When The Americans was renewed for two final seasons earlier this year, I thought again about the ending I’ve wanted for the show since its debut. It’s rare for me to actively root for a particular resolution for a TV show, especially when the writers have reinforced my faith in them as steadfastly as The Americans's team has. But as a fan, I’d love — nay, need — to see married KGB spies Elizabeth (Keri Russell) and Philip (Matthew Rhys) confront the end of the Cold War -- and thus the dissolution of their life’s mission -- before the FX drama wraps up in 2018.
The series’ terrific fourth season, which drew to a close Wednesday night, got us many steps closer to the fall of the Iron Curtain. A wall is only as strong as the individual bricks that comprise it, and this season saw several of the Russian characters crumble as, one by one, their superhuman devotion -- simultaneously so admirable and so alienating -- began to falter. In a year even more measuredly paced than usual and relatively lacking in crazy wigs and car chases, The Americans escalated its tension and turmoil -- and pulled off a couple of inevitable yet shocking surprises -- by masterfully diving deep into the Jennings’ and Team USSR’s existential crises.
The tiny cracks of doubt in Philip, KGB agents Nina (Annet Mahendru) and Oleg (Costa Ronin), and biowarfare scientist William (Dylan Baker) were the strongest signs yet of the Communist empire’s imminent demise. Season 4 brings FBI investigator Stan (Noah Emmerich) closer than ever to Philip in the field, in part because the KGB found itself constantly bending its own rules to accommodate their agents’ sympathies and skepticisms. Martha’s assassination could have been neater for the Russians, but she was rewarded with Philip’s affection and advocacy for her blind love. Distrustful of his bosses, Oleg gave away William’s double identity, and the virologist himself considered withholding key information from his handlers. Nina’s startlingly abrupt execution, too, couldn’t have been good for morale at the radar technology lab back in Russia. (It was a rough season overall for The Americans’s female cast, as we said goodbye to Nina, Martha, and Elizabeth’s mark Young Hee, played by Ruthie Ann Miles.)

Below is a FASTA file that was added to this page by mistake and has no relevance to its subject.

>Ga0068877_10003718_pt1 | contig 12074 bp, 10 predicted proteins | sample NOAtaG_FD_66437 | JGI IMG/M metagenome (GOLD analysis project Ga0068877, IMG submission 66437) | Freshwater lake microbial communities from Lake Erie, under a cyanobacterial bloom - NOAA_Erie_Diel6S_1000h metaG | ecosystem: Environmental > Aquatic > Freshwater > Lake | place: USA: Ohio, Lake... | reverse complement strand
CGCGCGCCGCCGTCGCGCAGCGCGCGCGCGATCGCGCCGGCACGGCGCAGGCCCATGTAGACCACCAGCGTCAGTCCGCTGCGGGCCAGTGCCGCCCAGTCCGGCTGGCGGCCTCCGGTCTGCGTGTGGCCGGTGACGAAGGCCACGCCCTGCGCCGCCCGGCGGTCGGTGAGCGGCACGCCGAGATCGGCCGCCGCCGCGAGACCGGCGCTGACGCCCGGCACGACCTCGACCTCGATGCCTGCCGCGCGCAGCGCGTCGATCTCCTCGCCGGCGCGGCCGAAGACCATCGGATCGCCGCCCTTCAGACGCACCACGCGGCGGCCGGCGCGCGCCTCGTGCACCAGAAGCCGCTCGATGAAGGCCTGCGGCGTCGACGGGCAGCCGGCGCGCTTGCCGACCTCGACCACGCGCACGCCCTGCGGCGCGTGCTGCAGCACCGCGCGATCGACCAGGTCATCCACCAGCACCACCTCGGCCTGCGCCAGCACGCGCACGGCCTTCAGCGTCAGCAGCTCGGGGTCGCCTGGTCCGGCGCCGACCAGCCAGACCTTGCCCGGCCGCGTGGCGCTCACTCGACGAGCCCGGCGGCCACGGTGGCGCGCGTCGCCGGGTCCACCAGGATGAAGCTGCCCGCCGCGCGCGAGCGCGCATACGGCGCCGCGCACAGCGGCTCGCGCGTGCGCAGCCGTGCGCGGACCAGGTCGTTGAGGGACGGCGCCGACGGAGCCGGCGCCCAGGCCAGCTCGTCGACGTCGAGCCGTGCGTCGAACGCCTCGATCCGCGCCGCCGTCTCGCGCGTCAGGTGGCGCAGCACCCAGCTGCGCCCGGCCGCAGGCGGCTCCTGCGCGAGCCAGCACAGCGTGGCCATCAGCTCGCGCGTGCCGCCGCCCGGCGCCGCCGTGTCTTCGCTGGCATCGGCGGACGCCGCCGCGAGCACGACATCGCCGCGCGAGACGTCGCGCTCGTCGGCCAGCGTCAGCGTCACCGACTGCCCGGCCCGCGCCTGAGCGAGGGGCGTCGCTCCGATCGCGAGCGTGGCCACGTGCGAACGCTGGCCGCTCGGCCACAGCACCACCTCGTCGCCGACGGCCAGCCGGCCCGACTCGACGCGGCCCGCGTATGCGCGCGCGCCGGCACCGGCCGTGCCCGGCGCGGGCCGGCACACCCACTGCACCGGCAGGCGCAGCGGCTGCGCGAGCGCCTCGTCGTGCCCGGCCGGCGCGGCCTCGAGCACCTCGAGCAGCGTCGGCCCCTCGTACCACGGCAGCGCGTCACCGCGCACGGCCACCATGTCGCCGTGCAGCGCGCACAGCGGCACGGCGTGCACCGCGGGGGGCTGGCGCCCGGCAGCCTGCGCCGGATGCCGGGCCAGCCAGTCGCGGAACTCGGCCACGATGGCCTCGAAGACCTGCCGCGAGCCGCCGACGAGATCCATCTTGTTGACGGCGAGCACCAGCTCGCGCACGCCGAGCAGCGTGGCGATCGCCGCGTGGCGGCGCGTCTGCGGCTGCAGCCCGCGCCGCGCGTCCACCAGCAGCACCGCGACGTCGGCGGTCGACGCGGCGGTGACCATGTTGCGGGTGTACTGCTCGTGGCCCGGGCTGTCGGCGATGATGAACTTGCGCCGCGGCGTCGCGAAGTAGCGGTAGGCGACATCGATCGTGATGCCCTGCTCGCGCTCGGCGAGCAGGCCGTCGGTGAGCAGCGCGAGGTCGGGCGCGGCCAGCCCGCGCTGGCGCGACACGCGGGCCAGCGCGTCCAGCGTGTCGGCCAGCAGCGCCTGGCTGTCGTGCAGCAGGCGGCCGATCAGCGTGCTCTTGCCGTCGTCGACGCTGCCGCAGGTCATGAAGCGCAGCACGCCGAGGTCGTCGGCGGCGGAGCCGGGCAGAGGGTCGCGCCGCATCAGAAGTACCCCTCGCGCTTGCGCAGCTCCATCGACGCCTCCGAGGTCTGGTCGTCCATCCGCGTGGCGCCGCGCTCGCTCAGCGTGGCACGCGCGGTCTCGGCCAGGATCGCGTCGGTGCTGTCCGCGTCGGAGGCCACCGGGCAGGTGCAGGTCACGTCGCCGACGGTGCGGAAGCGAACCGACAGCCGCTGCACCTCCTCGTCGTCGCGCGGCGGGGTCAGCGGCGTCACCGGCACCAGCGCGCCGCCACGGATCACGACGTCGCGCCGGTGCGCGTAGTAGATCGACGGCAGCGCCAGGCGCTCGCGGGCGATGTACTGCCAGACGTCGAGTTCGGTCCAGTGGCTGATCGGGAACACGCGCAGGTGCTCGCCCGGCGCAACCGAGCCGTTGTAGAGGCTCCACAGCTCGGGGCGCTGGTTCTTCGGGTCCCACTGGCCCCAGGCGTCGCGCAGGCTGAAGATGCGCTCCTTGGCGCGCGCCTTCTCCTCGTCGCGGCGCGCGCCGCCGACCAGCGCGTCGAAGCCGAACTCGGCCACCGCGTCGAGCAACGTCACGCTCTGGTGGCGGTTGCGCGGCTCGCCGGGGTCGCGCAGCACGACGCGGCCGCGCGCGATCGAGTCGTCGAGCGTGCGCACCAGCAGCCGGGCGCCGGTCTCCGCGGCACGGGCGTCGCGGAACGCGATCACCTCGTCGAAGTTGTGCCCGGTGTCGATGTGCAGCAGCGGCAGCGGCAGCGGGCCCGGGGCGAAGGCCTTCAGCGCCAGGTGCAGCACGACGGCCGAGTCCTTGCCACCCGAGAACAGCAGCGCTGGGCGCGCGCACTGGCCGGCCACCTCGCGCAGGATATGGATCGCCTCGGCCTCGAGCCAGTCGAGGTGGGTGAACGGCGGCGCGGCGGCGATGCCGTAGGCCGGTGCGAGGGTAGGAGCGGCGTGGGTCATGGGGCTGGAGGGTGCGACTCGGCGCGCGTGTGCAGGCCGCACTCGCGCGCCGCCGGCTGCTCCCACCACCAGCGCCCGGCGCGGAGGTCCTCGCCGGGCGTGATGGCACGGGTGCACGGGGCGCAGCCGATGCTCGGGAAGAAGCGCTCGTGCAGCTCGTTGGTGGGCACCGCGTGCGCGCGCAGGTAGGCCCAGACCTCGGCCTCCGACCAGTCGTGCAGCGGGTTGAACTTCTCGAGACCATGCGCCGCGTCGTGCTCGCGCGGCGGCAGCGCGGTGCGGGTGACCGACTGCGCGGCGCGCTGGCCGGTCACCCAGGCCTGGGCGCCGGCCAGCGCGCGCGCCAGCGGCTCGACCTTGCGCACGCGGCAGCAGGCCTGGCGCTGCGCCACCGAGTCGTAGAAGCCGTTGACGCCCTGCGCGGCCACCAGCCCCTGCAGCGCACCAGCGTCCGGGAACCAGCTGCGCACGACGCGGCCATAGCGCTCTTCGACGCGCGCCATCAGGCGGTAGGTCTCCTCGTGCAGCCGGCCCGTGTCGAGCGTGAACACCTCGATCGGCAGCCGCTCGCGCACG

All those rifts and ruptures create an aura of tragic inevitability that makes the characters’ sacrifices and violence even more heartrending. When Elizabeth killed an old woman (Lois Smith) in her son’s machine-repair facility last season, I wondered how she’d look back on that night in 10 years, when she’ll have realized it was all for naught. “You ain’t that important,” Philip is told by his EST coach in the season finale, an accidental truth meant to soothe and reassure, but which does anything but -- neither for the character nor for us.
Surprisingly, one of the biggest fissures in Russian solidarity came from Elizabeth, often the truest believer on the show. The show indulged in actual joy (albeit later punctured by dread) as Elizabeth befriended the Korean-American Young Hee, a happily adjusted immigrant who was the mirror-opposite of the spy. (Whoever thought we’d actually see Elizabeth dance and laugh -- and not just at Reagan’s rosy cheeks?) Elizabeth second-guessed the mission’s technique, and her regret at breaking up Young Hee’s marriage was the most guilt-ridden we’d ever seen her at her job. As Elizabeth left Young Hee behind, we saw once again how the spy’s dedication to an idea of community and connection -- the one offered by Communism -- has left her unable to create real ones in her own life.
That isolation makes Elizabeth’s relationship with her teenage daughter, Paige (Holly Taylor), devastatingly crucial. At the start of the season, they’re at odds, and Elizabeth has to be dissuaded by Philip from killing Paige’s confidant, Pastor Tim (Kelly AuCoin). The biggest suspense of the season was how the Jenningses would contain Paige and Pastor Tim after the upset girl revealed her parents’ real profession to her minister. After Paige got a sense of the physical danger of Elizabeth’s work during the attempted mugging later in the season, she played at being a mini-Elizabeth by testing out her sexual desirability and her ability to gain trust with her neighbor, Matthew (Danny Flaherty). Paige’s story this season has been a fascinatingly bizarre coming-of-age, as well as an anxiously fragile story of mother-daughter bonding. “I can teach you a few things,” Elizabeth offers after garnering Paige’s wide-eyed respect for her quick reflexes (and stabbing prowess). Russia brings them together — and by the end of the season, perhaps Russia will separate them once more.
A wave of cataclysms are headed the Jenningses’ way. Season 4 made us recognize the wholly understandable individual decisions that expedite the tragedy coming their way. In the next two years, I hope we learn how they’ll survive it.